Rubio wins big against Democrat Val Demings to stay in U.S. Senate for Florida

What was once thought to be a tough race for Rubio looked anything but.
Republican Sen. Marco Rubio, left, and Democratic U.S. Rep. Val Demings.
Republican Sen. Marco Rubio, left, and Democratic U.S. Rep. Val Demings. [ AP and Tribune News Service photos ]
Published Nov. 9, 2022|Updated Nov. 9, 2022

For months, this year’s U.S. Senate race looked like Marco Rubio’s toughest election fight yet.

Tuesday night proved he wouldn’t be bested. Florida’s Republican senior senator leapt out to an insurmountable double-digit lead over Democratic U.S. Rep. Val Demings, according to preliminary election results.

“After tonight, the Republican Party will never be the same, and that’s a great thing for America,” said Rubio, 51, speaking from his election night celebration in Miami. “You know what we call people who are Black, white, Hispanic, Asian and are men and women, who come from other countries. You know what we call them in Florida? We call them Americans.”

The Associated Press called the race shortly after 8 p.m., when polls closed in the Florida Panhandle.

[See all the latest election results here.]

Rubio’s second term almost didn’t happen. In 2016, after a failed bid for the presidency, Rubio stated he wouldn’t seek reelection. But he reversed course in the summer, motivated, he said, by the Senate’s pivotal role in acting as “a check and balance on the excesses of a president.”

His second term was defined by legislative accomplishments such as the Paycheck Protection Program, and some controversial votes: Approving the nomination of Supreme Court Justice Brett Kavanaugh, for example.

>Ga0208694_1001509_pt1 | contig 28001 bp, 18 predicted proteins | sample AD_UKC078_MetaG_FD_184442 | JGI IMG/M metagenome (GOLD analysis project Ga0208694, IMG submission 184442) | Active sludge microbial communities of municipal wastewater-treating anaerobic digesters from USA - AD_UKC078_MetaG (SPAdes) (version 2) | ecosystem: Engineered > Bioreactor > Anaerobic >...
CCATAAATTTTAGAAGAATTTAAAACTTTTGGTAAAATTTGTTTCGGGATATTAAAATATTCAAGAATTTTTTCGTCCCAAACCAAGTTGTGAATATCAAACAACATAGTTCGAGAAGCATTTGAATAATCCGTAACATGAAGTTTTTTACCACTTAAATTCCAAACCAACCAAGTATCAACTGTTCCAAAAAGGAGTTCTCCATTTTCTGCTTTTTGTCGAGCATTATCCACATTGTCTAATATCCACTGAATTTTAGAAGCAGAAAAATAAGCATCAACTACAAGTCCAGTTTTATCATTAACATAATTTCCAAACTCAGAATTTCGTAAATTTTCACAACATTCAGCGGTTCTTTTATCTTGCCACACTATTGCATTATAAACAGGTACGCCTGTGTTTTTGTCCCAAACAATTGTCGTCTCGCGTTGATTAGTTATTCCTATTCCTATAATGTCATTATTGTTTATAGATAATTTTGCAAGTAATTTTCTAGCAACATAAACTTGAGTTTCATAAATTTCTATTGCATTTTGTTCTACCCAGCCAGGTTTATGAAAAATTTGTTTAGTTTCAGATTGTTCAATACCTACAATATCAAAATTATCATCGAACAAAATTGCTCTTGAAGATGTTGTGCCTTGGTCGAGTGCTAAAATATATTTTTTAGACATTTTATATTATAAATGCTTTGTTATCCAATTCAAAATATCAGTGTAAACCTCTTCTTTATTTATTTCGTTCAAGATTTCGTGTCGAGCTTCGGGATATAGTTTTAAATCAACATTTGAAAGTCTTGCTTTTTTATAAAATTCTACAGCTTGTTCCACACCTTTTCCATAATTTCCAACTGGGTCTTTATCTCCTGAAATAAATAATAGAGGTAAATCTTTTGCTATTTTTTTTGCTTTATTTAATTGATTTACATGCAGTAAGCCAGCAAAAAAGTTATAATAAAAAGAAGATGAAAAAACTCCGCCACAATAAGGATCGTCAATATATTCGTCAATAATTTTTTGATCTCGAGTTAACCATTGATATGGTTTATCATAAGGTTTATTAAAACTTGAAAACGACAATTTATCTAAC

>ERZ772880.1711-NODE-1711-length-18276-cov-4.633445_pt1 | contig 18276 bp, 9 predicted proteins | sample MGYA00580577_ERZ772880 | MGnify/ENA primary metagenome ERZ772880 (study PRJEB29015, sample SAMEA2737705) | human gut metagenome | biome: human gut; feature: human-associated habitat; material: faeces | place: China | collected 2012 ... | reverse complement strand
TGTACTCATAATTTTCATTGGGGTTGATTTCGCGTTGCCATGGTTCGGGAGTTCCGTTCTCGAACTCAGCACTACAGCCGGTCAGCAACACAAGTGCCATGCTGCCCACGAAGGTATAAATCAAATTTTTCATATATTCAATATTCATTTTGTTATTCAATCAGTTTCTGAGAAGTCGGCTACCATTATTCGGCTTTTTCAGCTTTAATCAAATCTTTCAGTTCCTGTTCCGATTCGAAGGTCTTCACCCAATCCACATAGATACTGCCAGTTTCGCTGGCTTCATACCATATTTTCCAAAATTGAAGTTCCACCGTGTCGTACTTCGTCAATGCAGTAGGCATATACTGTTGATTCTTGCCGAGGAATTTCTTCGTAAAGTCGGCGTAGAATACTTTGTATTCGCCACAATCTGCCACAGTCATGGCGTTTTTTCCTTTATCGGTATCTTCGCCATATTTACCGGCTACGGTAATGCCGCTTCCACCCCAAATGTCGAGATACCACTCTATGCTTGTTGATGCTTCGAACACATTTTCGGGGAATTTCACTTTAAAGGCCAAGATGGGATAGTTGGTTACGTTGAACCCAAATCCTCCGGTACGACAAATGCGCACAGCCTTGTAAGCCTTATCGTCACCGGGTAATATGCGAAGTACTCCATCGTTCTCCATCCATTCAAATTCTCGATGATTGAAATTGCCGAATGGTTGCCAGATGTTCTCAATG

Demings, 65, a three-term U.S. representative from the Orlando area, came out of the gates strong in her race to challenge Rubio’s bid for a third term. Her campaign raised more than $73 million — including nearly $53 million from donations of $200 or less, according to federal campaign finance data.

As the Black daughter of working-class parents who rose to the top of the Orlando Police Department, she told voters a compelling personal story about her unlikely political rise. Democrats hoped Demings would be immune to attacks from Republicans that she is too extreme or anti-police.

During the campaign, Rubio tried to paint Demings as anti-police anyway. In statements, he pointed to the dozens of law enforcement agencies that endorsed him. His campaign also ran a television advertisement in which a police officer said Demings “turned her back on law enforcement.”

But perhaps more than any single issue, Demings likely suffered from a factor that torpedoed the chances of many Democrats nationwide Tuesday: Voters’ disapproval of President Joe Biden. With the president’s approval ratings hovering around 41%, Rubio repeatedly assailed Demings for voting with Biden 100% of the time.

With several national races outstanding — Georgia, North Carolina, Pennsylvania, Wisconsin, Arizona and others — it was unclear as of Tuesday night whether Rubio would serve in a Republican-controlled Senate.

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For her part, Demings, speaking at an Orlando watch party, said she was grateful to her campaign staff and to her family.

“I am not tired. I am not weary, and when I look around and see your faces, I am not defeated!” Demings said just minutes after her race was called. “This election may be over, but there are dreams that are still alive.”

Grethel Aguila of the Miami Herald contributed to this report.

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